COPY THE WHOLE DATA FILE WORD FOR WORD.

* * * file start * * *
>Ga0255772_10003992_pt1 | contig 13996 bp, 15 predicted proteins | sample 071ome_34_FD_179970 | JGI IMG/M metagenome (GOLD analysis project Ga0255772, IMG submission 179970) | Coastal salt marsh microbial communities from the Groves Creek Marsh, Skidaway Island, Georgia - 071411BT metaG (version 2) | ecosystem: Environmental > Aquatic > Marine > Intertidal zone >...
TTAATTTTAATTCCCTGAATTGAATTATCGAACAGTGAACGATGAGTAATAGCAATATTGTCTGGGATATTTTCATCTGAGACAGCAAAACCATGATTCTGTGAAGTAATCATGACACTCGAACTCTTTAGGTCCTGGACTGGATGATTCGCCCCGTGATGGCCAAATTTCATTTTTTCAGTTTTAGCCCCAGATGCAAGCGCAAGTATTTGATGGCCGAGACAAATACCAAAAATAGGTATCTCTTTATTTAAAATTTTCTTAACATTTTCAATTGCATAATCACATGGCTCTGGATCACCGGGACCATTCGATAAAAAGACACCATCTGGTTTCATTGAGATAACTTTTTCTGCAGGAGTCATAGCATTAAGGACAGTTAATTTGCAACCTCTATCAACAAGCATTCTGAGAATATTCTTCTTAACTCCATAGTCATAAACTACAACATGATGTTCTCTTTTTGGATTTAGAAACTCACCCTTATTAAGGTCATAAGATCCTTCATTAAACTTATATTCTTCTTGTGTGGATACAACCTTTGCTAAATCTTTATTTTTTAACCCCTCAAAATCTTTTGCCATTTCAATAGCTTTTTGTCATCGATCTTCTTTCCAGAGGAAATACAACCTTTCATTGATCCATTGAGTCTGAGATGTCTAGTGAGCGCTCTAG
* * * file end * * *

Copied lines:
>Ga0255772_10003992_pt1 | contig 13996 bp, 15 predicted proteins | sample 071ome_34_FD_179970 | JGI IMG/M metagenome (GOLD analysis project Ga0255772, IMG submission 179970) | Coastal salt marsh microbial communities from the Groves Creek Marsh, Skidaway Island, Georgia - 071411BT metaG (version 2) | ecosystem: Environmental > Aquatic > Marine > Intertidal zone >...
TTAATTTTAATTCCCTGAATTGAATTATCGAACAGTGAACGATGAGTAATAGCAATATTGTCTGGGATATTTTCATCTGAGACAGCAAAACCATGATTCTGTGAAGTAATCATGACACTCGAACTCTTTAGGTCCTGGACTGGATGATTCGCCCCGTGATGGCCAAATTTCATTTTTTCAGTTTTAGCCCCAGATGCAAGCGCAAGTATTTGATGGCCGAGACAAATACCAAAAATAGGTATCTCTTTATTTAAAATTTTCTTAACATTTTCAATTGCATAATCACATGGCTCTGGATCACCGGGACCATTCGATAAAAAGACACCATCTGGTTTCATTGAGATAACTTTTTCTGCAGGAGTCATAGCATTAAGGACAGTTAATTTGCAACCTCTATCAACAAGCATTCTGAGAATATTCTTCTTAACTCCATAGTCATAAACTACAACATGATGTTCTCTTTTTGGATTTAGAAACTCACCCTTATTAAGGTCATAAGATCCTTCATTAAACTTATATTCTTCTTGTGTGGATACAACCTTTGCTAAATCTTTATTTTTTAACCCCTCAAAATCTTTTGCCATTTCAATAGCTTTTTGTCATCGATCTTCTTTCCAGAGGAAATACAACCTTTCATTGATCCATTGAGTCTGAGATGTCTAGTGAGCGCTCTAG